February 28th 2007
A BBC story caught my attention with this line:
This will be the fourth [International Polar Year] since 1882 but the first one in which the impact of man-made global warming will be clearly visible at both poles.
“Man-made global warming!?” When was that proved? No qualifications? Really? Was not even a teensy degree of it caused by well-established natural climatological cycles?
Then, a couple inches down, this:
The southern polar ice sheet holds 90% of the world’s fresh water.
If it all melted, global sea levels would rise by 200 metres. (650 feet).
Ninety percent? 650 feet? Just in Antarctica? Never having heard those stats before, off to Ask.com I went. It didn’t take long to find less sensationalistic stats:
- First, even though the Earth has a great deal of water, only about 3% of this supply is made up of freshwater. (Kaufman and Franz, 1993, 281). Of this amount 75% is locked up in the polar ice caps. (source)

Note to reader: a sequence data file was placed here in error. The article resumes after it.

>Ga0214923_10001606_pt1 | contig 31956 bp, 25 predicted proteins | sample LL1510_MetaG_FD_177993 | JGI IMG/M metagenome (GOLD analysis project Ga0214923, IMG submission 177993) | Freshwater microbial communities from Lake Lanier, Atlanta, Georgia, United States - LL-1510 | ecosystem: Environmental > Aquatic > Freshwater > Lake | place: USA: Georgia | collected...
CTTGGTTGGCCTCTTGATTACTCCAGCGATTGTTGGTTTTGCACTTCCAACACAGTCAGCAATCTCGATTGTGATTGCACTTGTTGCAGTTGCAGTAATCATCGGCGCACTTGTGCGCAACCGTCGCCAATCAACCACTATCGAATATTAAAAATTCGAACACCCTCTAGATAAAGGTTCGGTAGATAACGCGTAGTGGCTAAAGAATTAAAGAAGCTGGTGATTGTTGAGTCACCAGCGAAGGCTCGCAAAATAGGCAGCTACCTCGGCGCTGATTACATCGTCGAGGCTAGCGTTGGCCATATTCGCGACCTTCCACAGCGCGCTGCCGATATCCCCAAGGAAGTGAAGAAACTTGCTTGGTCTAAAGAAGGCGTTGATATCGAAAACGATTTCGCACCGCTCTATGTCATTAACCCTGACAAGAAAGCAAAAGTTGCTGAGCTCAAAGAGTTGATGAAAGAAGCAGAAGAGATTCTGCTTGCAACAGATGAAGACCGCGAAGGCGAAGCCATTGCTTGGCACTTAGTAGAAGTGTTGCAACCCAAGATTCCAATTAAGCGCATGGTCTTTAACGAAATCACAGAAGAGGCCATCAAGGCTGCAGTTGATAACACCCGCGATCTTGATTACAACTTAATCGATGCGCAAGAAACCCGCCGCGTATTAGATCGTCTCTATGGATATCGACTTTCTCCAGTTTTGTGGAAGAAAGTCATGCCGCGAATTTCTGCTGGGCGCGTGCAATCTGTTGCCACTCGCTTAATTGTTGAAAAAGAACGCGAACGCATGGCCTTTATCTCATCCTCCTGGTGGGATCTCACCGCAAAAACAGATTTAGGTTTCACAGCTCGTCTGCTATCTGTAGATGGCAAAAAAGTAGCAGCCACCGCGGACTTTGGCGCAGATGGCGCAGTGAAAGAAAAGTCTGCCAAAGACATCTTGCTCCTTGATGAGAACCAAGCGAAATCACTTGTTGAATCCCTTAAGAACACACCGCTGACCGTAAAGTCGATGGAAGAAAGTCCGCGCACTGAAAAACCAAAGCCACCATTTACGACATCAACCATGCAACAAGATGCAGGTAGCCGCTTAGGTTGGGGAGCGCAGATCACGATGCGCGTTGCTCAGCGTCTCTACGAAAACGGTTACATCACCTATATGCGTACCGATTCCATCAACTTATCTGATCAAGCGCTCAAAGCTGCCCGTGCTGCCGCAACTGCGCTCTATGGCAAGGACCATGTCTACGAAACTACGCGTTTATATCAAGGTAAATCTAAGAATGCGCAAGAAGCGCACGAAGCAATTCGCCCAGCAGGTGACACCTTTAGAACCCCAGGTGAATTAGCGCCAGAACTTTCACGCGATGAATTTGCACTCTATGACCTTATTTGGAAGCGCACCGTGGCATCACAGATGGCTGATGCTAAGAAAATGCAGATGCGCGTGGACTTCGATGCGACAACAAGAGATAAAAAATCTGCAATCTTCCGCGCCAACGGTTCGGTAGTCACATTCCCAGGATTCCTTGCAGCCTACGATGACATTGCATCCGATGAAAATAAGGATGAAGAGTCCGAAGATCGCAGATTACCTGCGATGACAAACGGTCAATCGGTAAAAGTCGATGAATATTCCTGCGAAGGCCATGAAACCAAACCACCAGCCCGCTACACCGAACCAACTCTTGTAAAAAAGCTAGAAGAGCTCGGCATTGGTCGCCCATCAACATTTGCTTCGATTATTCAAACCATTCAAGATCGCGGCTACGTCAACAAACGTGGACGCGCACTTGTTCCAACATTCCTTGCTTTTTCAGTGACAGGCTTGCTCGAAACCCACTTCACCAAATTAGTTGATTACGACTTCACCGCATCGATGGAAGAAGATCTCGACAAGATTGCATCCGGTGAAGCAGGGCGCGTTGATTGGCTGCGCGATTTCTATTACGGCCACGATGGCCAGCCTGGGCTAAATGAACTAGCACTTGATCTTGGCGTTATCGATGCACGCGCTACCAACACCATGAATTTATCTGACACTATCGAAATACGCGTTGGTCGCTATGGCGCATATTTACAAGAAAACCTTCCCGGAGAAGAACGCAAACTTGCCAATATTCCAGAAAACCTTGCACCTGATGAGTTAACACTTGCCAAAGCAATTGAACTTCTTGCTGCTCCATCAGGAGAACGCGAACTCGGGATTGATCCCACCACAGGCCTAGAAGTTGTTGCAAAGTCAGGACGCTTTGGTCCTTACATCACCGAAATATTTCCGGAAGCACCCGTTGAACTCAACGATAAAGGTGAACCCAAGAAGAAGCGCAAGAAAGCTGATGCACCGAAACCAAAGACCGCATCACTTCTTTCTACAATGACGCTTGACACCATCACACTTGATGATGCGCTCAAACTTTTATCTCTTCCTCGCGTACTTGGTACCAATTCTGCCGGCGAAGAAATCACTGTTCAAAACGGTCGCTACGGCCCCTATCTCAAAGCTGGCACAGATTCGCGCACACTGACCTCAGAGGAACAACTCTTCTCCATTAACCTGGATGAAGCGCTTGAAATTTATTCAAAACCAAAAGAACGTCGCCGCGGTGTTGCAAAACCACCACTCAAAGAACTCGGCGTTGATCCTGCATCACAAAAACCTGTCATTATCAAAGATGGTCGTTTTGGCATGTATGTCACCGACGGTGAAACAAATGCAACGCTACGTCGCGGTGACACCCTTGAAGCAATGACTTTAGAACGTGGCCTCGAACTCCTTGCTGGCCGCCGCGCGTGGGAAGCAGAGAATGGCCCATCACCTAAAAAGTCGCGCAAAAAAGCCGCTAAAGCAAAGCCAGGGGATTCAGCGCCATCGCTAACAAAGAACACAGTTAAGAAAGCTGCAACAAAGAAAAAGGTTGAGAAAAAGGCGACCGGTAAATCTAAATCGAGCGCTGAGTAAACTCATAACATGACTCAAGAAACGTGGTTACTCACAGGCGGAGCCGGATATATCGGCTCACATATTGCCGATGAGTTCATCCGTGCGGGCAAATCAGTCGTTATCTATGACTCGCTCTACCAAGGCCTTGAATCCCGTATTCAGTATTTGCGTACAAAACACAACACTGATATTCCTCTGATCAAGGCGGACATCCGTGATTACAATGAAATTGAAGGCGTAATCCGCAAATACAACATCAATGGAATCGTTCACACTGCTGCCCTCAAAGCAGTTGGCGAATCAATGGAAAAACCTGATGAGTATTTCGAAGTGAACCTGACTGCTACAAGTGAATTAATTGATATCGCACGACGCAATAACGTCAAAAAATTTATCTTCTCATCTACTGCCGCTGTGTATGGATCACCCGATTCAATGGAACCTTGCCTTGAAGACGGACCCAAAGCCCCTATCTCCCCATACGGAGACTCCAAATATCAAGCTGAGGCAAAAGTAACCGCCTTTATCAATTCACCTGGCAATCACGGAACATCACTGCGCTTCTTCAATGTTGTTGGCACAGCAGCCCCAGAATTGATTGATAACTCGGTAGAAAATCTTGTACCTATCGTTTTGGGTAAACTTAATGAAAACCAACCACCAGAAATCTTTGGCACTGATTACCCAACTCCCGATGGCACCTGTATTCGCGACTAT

- Just 3 percent of the world’s water exists as fresh water—2 percent is locked in the polar ice caps; less than 1 percent resides in freshwater lakes and streams. [That would be 66.7%] (source)
- If just 10 percent of the water locked in these frozen [polar, north and south] reservoirs is added to the oceans, geologists predict that sea levels will rise by more than 20 feet …. [Then 100% melt would equal 200 feet.] (Scientific American)
- Scientists at the U.S. Geological Survey estimate that If all of the ice sitting on land in Greenland and Antarctica melted it would cause global sea levels to rise by about 215 feet, or about 65 meters. (USAToday)
BBC’s ocean-rise stat is just three times overstated. Bloody Blimey! Don’t they have any fact-checkers over there in England? Or do they just have sensation-verifiers?
Of course, none of this matters because not even the whackiest Warmie is predicting anything remotely approaching a total meltdown of the polar icecaps. BBC’s use of total ice-meltdown stats is no less bizarre than if they had written a story on the war in Iraq saying, “If all the American and British troops in Iraq were killed …”
But it’s a story on global warming. Accuracy is hardly mandatory; heck, it’s not even expected.